Reference > Anthologies > Warner, et al., eds. > The Library > Verse

C.D. Warner, et al., comp.  The Library of the World’s Best Literature.
An Anthology in Thirty Volumes.  1917.
Terrors of Conscience
By Juvenal (c. 55–127)
From the Thirteenth Satire

THE SPARTAN rogue who, boldly bent on fraud,
Dared ask the god to sanction and applaud,
And sought for counsel at the Pythian shrine,
Received for answer from the lips divine,—
“That he who doubted to restore his trust,        5
And reasoned much, reluctant to be just,
Should for those doubts and that reluctance prove
The deepest vengeance of the powers above.”
The tale declares that not pronounced in vain
Came forth the warning from the sacred fane:        10
Ere long no branch of that devoted race
Could mortal man on soil of Sparta trace!
Thus but intended mischief, stayed in time,
Had all the mortal guilt of finished crime.
  If such his fate who yet but darkly dares,        15
Whose guilty purpose yet no act declares,
What were it, done! Ah! now farewell to peace!
Ne’er on this earth his soul’s alarms shall cease!
Held in the mouth that languid fever burns,
His tasteless food he indolently turns;        20
On Alba’s oldest stock his soul shall pine!
Forth from his lips he spits the joyless wine!
Nor all the nectar of the hills shall now
Or glad the heart, or smooth the wrinkled brow!
While o’er the couch his aching limbs are cast,        25
If care permit the brief repose at last,
Lo! there the altar and the fane abused!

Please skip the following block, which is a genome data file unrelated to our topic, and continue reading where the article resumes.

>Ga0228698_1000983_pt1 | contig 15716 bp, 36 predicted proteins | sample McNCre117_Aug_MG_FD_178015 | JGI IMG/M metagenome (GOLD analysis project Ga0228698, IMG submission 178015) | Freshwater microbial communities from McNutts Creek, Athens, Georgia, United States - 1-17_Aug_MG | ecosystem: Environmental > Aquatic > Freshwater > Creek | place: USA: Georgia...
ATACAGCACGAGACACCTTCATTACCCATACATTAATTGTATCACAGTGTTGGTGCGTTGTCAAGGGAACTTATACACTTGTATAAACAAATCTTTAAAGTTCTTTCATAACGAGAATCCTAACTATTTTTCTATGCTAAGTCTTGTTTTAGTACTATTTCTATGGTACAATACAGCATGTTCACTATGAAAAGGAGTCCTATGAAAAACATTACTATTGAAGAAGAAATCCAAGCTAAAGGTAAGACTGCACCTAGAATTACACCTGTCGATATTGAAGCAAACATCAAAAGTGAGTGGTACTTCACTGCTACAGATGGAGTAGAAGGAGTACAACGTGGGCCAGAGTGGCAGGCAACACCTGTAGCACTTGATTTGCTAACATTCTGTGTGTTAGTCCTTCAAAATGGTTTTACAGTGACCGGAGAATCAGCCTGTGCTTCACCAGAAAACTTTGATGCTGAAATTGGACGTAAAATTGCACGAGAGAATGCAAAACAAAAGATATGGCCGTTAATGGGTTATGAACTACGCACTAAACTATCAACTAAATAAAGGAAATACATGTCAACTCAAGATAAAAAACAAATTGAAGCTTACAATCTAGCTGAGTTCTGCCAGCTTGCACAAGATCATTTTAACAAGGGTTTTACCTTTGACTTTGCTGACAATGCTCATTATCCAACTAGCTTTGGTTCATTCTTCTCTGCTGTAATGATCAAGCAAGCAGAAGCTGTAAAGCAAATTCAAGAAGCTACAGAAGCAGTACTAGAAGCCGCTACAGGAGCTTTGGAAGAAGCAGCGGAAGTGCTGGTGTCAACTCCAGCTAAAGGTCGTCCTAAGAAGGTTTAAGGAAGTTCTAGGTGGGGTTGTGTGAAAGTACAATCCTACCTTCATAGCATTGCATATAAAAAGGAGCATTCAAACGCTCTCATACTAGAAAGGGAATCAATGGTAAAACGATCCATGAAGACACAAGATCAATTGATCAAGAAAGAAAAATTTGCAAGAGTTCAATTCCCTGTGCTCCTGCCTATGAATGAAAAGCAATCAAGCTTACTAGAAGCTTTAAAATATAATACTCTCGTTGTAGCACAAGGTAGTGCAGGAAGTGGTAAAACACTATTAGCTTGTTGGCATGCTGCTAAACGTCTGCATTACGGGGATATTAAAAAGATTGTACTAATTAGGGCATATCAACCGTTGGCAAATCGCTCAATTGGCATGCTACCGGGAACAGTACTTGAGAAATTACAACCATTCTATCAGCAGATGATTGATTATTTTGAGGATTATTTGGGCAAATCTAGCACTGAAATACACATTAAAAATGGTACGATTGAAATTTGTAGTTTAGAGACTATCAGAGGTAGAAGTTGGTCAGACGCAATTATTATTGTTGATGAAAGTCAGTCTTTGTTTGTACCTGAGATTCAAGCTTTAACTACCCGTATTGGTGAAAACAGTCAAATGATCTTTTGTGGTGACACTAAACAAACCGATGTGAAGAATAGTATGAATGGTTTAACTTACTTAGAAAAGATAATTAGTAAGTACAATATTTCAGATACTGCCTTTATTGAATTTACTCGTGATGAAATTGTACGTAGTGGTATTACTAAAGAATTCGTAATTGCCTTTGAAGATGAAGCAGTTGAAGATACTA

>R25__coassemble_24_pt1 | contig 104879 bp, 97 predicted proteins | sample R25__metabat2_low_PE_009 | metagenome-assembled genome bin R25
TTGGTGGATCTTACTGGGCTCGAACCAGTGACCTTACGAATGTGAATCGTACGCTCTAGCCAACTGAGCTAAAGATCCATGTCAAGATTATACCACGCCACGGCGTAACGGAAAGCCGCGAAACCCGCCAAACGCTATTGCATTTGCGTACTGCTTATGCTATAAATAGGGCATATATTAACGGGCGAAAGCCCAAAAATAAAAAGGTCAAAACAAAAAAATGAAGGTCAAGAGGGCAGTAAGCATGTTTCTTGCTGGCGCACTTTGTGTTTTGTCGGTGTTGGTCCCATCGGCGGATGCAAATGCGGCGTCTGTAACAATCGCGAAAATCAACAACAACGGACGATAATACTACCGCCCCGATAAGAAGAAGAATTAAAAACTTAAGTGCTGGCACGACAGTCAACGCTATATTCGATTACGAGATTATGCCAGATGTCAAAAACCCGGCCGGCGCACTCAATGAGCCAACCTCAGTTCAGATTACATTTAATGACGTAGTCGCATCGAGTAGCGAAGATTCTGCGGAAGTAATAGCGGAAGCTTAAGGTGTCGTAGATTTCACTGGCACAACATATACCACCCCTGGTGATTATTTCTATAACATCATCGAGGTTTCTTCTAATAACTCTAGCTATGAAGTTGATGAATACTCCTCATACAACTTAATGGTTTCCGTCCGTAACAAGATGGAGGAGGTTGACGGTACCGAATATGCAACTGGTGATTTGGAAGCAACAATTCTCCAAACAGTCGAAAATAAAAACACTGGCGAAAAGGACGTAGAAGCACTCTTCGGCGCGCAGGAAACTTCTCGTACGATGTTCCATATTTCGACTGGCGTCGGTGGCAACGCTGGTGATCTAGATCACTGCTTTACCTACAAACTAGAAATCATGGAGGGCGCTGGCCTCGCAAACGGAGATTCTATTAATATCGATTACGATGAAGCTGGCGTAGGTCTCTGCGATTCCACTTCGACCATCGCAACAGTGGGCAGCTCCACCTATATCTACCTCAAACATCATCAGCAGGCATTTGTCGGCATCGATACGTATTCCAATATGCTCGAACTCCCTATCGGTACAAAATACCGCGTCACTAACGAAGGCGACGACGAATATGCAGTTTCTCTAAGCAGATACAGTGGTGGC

Or darkly shadowed forth in dream confused,
While the damp brow betrays the inward storm,
Before him flits thy aggravated form!        30
Then as new fears o’er all his senses press,
Unwilling words the guilty truth confess!
These, these be they whom secret terrors try,
When muttered thunders shake the lurid sky;
Whose deadly paleness now the gloom conceals        35
And now the vivid flash anew reveals.
No storm as Nature’s casualty they hold,
They deem without an aim no thunders rolled;
Where’er the lightning strikes, the flash is thought
Judicial fire, with Heaven’s high vengeance fraught.        40
Passes this by, with yet more anxious ear
And greater dread, each future storm they fear;
In burning vigil, deadliest foe to sleep,
In their distempered frame if fever keep,
Or the pained side their wonted rest prevent,        45
Behold some incensed god his bow has bent!
All pains, all aches, are stones and arrows hurled
At bold offenders in this nether world!
From them no crested cock acceptance meets!
Their lamb before the altar vainly bleats!        50
Can pardoning Heaven on guilty sickness smile?
Or is there victim than itself more vile?
Where steadfast virtue dwells not in the breast,
Man is a wavering creature at the best!

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